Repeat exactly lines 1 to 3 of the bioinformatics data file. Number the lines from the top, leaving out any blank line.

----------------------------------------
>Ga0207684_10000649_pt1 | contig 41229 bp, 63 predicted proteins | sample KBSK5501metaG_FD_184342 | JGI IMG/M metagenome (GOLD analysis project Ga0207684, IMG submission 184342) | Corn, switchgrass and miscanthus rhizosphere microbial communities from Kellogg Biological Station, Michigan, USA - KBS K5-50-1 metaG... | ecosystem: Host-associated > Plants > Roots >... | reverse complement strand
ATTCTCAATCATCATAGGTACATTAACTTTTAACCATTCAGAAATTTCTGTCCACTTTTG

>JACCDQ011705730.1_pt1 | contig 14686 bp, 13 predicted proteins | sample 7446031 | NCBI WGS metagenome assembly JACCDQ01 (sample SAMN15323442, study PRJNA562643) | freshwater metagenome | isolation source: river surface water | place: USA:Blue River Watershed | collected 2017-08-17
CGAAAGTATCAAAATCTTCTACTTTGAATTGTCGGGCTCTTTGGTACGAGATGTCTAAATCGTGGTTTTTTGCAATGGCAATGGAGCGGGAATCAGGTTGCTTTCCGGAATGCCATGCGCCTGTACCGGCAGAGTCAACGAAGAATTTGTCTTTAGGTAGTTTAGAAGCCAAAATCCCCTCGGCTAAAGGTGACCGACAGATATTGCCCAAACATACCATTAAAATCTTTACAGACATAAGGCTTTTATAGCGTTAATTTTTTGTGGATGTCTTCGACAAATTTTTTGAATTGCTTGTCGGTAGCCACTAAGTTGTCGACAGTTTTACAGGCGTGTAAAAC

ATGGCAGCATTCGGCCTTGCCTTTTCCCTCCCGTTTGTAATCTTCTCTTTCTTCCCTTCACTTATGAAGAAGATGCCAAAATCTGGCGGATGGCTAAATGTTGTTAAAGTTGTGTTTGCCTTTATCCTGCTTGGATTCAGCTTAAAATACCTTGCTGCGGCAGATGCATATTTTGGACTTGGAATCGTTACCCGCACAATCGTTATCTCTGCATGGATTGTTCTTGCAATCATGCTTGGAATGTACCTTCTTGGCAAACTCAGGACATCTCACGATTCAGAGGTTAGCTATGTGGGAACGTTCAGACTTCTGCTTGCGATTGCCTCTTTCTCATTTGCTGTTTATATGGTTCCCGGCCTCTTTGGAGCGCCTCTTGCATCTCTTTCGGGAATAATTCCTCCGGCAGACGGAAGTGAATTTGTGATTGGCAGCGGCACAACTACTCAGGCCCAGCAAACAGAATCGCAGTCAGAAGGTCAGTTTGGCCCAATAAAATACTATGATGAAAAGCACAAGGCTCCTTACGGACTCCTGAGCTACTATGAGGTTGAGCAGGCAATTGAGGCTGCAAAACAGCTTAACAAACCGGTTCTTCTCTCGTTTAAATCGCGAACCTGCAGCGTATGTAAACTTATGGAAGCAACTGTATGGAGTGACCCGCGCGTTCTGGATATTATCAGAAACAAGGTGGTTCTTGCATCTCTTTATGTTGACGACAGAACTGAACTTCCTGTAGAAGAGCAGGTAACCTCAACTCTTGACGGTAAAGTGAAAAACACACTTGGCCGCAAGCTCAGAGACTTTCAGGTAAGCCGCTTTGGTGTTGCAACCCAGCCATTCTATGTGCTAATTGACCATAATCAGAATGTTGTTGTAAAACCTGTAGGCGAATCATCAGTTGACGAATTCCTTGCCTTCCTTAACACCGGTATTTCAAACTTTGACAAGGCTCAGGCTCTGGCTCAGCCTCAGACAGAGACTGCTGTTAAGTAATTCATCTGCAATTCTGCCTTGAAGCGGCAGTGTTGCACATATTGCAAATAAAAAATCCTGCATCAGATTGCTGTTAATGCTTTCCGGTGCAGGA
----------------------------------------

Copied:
>Ga0207684_10000649_pt1 | contig 41229 bp, 63 predicted proteins | sample KBSK5501metaG_FD_184342 | JGI IMG/M metagenome (GOLD analysis project Ga0207684, IMG submission 184342) | Corn, switchgrass and miscanthus rhizosphere microbial communities from Kellogg Biological Station, Michigan, USA - KBS K5-50-1 metaG... | ecosystem: Host-associated > Plants > Roots >... | reverse complement strand
ATTCTCAATCATCATAGGTACATTAACTTTTAACCATTCAGAAATTTCTGTCCACTTTTG

>JACCDQ011705730.1_pt1 | contig 14686 bp, 13 predicted proteins | sample 7446031 | NCBI WGS metagenome assembly JACCDQ01 (sample SAMN15323442, study PRJNA562643) | freshwater metagenome | isolation source: river surface water | place: USA:Blue River Watershed | collected 2017-08-17